I like to imagine that a cyclist riding without a helmet must be some deluded philanthropist on a kamikaze mission to donate their organs to all the deeply distressed, diseased and dying individuals in need that day. It’s more likely a high grade, bike douche arrogance that makes them feel immortal from the kinds of serious accidents no cyclist is immune from. We thank you for your organ donations nonetheless.
With its powerful protection against head injury, the helmet can protect against damage to the brain, regardless of its size and contribution to society. It controls hair, ventilates the scalp and makes the speedier set more aerodynamic. The helmet can also protect your bike.
Our Marin cycling routes have been built around a San Francisco Ferry Building start point due to its accessibility via public transport, such as Caltrain, BART and Muni (click to learn more about each). The loops are completed via ferry transport back to Fisherman’s Wharf or the Ferry Building.
Make no mistake, bikes aren’t handled like wheelchairs, strollers or even luggage. The reality of bikes being leaned up against one another, especially heavy ones, can damage derailers, chains, spokes and wheels. At popular destinations like Saulsalito and Tiburon, fatigued by the sheer number of bikes, it’s hard to blame the onboard staff for not being able to care for us as individuals. The majority are rentals, whose condition are insignificant, hence don’t raise the eyebrows of handlers. However, making a case for your most prized possession might touch the heart of a fellow bike lover who will help find a place to protect it (Thank you Jim!) but don’t count on it.
The first step in protection is switching down to the lowest gear ratio to protect your rear derailer. Clasp the helmet straps around the top tube and arrange the helmet head on the same side as the derailers so it’s gently supported by the frame and front derailer but does not put pressure on the chain.
This position will protect the bike by:
1) Prevent scratching to the frame by creating a bubble of space while it is being parked. The sheer inconvenience of the movement of the helmet will create a wider space as it is being handled.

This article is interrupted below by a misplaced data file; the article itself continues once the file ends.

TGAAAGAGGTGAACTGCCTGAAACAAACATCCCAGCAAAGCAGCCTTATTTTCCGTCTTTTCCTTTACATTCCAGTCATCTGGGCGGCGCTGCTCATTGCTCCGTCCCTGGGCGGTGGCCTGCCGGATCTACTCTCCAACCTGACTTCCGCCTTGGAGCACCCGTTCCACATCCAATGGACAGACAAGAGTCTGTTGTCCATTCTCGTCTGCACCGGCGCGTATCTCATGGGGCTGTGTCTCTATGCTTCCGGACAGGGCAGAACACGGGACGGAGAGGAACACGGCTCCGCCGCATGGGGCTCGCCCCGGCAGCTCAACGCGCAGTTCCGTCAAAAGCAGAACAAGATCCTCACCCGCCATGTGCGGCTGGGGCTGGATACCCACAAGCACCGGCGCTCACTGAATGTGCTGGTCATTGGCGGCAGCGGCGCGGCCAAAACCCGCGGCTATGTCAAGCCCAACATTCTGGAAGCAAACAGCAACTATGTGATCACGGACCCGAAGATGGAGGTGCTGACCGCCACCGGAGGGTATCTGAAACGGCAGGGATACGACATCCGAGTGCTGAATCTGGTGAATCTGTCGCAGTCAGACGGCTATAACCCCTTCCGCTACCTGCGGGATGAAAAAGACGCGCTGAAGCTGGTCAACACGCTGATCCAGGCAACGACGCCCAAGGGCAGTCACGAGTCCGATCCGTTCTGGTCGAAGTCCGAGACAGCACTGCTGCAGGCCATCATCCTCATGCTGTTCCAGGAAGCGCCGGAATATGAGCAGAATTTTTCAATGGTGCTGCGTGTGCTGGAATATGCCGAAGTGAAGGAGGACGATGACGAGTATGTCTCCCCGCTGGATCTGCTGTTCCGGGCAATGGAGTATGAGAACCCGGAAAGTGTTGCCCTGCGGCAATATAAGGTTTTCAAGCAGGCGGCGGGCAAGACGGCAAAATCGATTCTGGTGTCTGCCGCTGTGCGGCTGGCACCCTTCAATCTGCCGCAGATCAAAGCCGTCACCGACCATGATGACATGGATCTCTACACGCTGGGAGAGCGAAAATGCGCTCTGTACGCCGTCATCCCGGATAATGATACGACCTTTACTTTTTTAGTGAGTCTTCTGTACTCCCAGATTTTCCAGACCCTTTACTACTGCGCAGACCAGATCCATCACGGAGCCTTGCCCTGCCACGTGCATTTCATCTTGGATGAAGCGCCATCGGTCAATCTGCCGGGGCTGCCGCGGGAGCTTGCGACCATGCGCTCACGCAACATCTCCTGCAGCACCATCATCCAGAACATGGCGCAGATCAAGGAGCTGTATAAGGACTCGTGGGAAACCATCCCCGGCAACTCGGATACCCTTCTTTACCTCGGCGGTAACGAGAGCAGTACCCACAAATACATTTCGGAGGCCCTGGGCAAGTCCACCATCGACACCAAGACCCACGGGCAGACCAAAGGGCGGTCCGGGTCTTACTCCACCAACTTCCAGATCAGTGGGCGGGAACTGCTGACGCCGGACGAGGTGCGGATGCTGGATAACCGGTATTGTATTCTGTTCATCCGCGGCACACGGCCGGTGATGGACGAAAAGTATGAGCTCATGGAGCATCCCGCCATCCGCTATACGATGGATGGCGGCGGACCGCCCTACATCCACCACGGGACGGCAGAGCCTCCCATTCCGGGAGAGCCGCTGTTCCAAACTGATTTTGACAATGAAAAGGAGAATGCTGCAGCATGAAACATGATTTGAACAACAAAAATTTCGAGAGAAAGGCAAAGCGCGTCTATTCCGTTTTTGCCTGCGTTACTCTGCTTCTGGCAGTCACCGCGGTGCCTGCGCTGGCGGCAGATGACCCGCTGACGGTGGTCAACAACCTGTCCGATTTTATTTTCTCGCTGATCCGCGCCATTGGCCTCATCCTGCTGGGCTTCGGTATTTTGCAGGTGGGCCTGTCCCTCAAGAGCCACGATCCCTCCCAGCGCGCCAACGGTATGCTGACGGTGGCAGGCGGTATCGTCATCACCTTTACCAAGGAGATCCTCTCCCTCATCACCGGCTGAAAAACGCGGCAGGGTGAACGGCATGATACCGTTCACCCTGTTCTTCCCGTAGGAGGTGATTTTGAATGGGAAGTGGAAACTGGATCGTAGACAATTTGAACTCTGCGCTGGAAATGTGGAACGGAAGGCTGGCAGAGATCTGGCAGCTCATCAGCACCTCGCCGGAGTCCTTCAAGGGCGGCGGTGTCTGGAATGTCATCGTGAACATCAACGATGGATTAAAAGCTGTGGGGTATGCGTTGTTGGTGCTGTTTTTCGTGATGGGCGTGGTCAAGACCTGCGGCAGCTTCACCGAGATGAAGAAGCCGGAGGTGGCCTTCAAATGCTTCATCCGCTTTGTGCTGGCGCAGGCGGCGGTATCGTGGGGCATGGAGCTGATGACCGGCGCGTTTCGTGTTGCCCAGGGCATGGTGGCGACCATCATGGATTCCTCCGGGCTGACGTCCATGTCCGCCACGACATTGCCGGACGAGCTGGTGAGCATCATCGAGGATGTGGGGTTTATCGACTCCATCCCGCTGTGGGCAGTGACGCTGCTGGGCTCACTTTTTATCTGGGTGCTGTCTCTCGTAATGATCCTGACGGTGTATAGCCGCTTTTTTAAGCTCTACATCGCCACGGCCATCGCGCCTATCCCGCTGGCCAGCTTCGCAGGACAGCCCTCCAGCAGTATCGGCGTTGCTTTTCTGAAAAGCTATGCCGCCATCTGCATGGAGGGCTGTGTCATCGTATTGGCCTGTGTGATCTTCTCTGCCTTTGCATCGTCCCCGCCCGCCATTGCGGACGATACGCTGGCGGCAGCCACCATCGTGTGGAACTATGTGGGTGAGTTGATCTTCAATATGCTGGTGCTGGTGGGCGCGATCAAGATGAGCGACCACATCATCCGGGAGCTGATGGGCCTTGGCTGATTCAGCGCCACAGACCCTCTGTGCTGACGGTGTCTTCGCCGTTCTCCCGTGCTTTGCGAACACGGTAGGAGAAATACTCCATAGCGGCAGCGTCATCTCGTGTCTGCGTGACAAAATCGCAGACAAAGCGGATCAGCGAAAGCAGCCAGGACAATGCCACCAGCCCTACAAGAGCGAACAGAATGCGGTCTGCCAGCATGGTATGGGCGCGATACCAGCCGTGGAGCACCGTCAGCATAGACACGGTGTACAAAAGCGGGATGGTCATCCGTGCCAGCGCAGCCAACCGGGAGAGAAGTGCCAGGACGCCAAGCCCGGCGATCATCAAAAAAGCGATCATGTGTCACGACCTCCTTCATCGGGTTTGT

2) When there are bike racks available (hallelujah!) the helmet encourages a wider space between yours and the next parking spot. Selfish? Yes. Worth it? Totally.
3) When your bike is stacked against another bike, a significant enough space is created by the helmet to protect the crucial elements of the bike. When movement from the vehicle causes the bikes to vibrate or knock against each other the helmets is designed to absorb the shock instead of the bike.
4) Likewise the helmet allows the bike to be parked against unbalanced surfaces where the helmet can provide a safe distance between the objects and most important bike parts.
The right strategy for you ultimately depends on your frustration tolerance. A bent derailer might cost $20 to fix, which when done frequently over time can become costly and inconvenient. You may learn to hate cycling tourists and their ten ton comfort bikes as part of cultivating your inner bike douche. However, using a limited edition, $175 helmet that is a sentimental gift from your sweetheart may not be worth any of it. (Especially if it’s pink!)
We’ve started venturing beyond the North Bay (and will SOON begin logging those new trails) but still have a special place in our hearts for crossing the Golden Gate and completing those loops by ferry that allow us to bike all the way home without packing the bikes in the car – which may not even be an option for some.
Whether you get your kicks saving on gas or the environment, taking the day off from commuting, making your ride accessible to more of your friends, skipping the hassle of finding parking or my favorite, sipping on a petite glass of Chardonnay taking in the ferry ride with the wind in my hair; the commuter trail combined with the hat trick to protect your bike may be enough to put your mind at ease.